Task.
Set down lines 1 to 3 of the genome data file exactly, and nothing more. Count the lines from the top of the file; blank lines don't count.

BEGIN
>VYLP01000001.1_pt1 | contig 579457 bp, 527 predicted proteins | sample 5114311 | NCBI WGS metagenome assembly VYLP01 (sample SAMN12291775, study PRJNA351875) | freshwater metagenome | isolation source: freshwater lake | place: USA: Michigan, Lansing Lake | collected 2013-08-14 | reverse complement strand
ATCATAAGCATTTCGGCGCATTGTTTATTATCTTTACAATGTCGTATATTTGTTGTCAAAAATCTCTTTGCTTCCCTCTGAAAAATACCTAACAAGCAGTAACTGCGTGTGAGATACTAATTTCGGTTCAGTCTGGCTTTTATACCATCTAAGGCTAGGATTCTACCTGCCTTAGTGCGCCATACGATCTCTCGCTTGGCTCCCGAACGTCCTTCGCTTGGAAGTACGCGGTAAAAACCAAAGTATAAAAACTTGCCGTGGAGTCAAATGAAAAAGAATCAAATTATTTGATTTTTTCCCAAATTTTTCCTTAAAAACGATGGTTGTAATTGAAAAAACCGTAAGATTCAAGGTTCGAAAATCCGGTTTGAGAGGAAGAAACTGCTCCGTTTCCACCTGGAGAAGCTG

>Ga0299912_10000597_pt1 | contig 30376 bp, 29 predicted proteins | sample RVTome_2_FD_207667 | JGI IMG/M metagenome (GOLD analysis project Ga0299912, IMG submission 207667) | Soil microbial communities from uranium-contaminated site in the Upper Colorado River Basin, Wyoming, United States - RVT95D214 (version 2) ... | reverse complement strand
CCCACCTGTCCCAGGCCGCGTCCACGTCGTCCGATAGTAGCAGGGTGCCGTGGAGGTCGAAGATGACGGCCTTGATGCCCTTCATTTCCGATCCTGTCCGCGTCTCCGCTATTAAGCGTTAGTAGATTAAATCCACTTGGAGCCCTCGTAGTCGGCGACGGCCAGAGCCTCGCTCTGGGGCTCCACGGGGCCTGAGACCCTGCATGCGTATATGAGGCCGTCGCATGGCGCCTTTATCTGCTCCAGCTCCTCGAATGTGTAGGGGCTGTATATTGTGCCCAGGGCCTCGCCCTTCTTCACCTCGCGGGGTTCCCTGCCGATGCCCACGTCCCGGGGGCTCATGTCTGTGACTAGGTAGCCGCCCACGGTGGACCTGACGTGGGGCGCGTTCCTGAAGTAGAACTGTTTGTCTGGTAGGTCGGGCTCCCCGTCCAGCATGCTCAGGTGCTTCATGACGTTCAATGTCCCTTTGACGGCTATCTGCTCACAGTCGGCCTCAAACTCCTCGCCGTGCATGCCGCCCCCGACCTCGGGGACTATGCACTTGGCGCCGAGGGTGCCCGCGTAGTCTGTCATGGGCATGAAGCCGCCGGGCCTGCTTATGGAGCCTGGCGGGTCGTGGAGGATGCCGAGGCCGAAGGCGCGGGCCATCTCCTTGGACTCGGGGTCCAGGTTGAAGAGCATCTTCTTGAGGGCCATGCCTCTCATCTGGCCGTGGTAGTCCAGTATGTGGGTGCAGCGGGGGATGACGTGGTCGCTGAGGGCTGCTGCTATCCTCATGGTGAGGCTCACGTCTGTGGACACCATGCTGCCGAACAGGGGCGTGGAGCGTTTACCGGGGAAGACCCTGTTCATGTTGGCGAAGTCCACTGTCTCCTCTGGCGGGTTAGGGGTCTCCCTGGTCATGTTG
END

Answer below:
>VYLP01000001.1_pt1 | contig 579457 bp, 527 predicted proteins | sample 5114311 | NCBI WGS metagenome assembly VYLP01 (sample SAMN12291775, study PRJNA351875) | freshwater metagenome | isolation source: freshwater lake | place: USA: Michigan, Lansing Lake | collected 2013-08-14 | reverse complement strand
ATCATAAGCATTTCGGCGCATTGTTTATTATCTTTACAATGTCGTATATTTGTTGTCAAAAATCTCTTTGCTTCCCTCTGAAAAATACCTAACAAGCAGTAACTGCGTGTGAGATACTAATTTCGGTTCAGTCTGGCTTTTATACCATCTAAGGCTAGGATTCTACCTGCCTTAGTGCGCCATACGATCTCTCGCTTGGCTCCCGAACGTCCTTCGCTTGGAAGTACGCGGTAAAAACCAAAGTATAAAAACTTGCCGTGGAGTCAAATGAAAAAGAATCAAATTATTTGATTTTTTCCCAAATTTTTCCTTAAAAACGATGGTTGTAATTGAAAAAACCGTAAGATTCAAGGTTCGAAAATCCGGTTTGAGAGGAAGAAACTGCTCCGTTTCCACCTGGAGAAGCTG

>Ga0299912_10000597_pt1 | contig 30376 bp, 29 predicted proteins | sample RVTome_2_FD_207667 | JGI IMG/M metagenome (GOLD analysis project Ga0299912, IMG submission 207667) | Soil microbial communities from uranium-contaminated site in the Upper Colorado River Basin, Wyoming, United States - RVT95D214 (version 2) ... | reverse complement strand